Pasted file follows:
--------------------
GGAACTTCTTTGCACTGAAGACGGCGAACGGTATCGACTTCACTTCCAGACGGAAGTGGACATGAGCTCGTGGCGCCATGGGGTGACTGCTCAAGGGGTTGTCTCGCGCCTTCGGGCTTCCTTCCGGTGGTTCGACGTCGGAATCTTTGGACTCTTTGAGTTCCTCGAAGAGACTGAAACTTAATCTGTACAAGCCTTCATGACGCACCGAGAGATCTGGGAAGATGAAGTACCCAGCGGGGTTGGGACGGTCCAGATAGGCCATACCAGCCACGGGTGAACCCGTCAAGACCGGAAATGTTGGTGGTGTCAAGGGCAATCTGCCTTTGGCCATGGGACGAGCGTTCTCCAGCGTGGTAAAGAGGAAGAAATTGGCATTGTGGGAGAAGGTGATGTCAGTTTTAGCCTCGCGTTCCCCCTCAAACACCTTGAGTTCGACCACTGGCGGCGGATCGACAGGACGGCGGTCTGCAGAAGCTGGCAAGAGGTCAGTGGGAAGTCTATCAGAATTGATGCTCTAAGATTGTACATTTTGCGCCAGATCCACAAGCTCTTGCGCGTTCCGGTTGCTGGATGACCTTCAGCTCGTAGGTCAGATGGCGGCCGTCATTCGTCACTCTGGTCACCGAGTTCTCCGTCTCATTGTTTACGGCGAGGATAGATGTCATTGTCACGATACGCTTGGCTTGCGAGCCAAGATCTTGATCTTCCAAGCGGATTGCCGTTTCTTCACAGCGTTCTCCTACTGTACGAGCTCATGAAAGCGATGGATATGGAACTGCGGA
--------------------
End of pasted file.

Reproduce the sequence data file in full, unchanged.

GGAACTTCTTTGCACTGAAGACGGCGAACGGTATCGACTTCACTTCCAGACGGAAGTGGACATGAGCTCGTGGCGCCATGGGGTGACTGCTCAAGGGGTTGTCTCGCGCCTTCGGGCTTCCTTCCGGTGGTTCGACGTCGGAATCTTTGGACTCTTTGAGTTCCTCGAAGAGACTGAAACTTAATCTGTACAAGCCTTCATGACGCACCGAGAGATCTGGGAAGATGAAGTACCCAGCGGGGTTGGGACGGTCCAGATAGGCCATACCAGCCACGGGTGAACCCGTCAAGACCGGAAATGTTGGTGGTGTCAAGGGCAATCTGCCTTTGGCCATGGGACGAGCGTTCTCCAGCGTGGTAAAGAGGAAGAAATTGGCATTGTGGGAGAAGGTGATGTCAGTTTTAGCCTCGCGTTCCCCCTCAAACACCTTGAGTTCGACCACTGGCGGCGGATCGACAGGACGGCGGTCTGCAGAAGCTGGCAAGAGGTCAGTGGGAAGTCTATCAGAATTGATGCTCTAAGATTGTACATTTTGCGCCAGATCCACAAGCTCTTGCGCGTTCCGGTTGCTGGATGACCTTCAGCTCGTAGGTCAGATGGCGGCCGTCATTCGTCACTCTGGTCACCGAGTTCTCCGTCTCATTGTTTACGGCGAGGATAGATGTCATTGTCACGATACGCTTGGCTTGCGAGCCAAGATCTTGATCTTCCAAGCGGATTGCCGTTTCTTCACAGCGTTCTCCTACTGTACGAGCTCATGAAAGCGATGGATATGGAACTGCGGA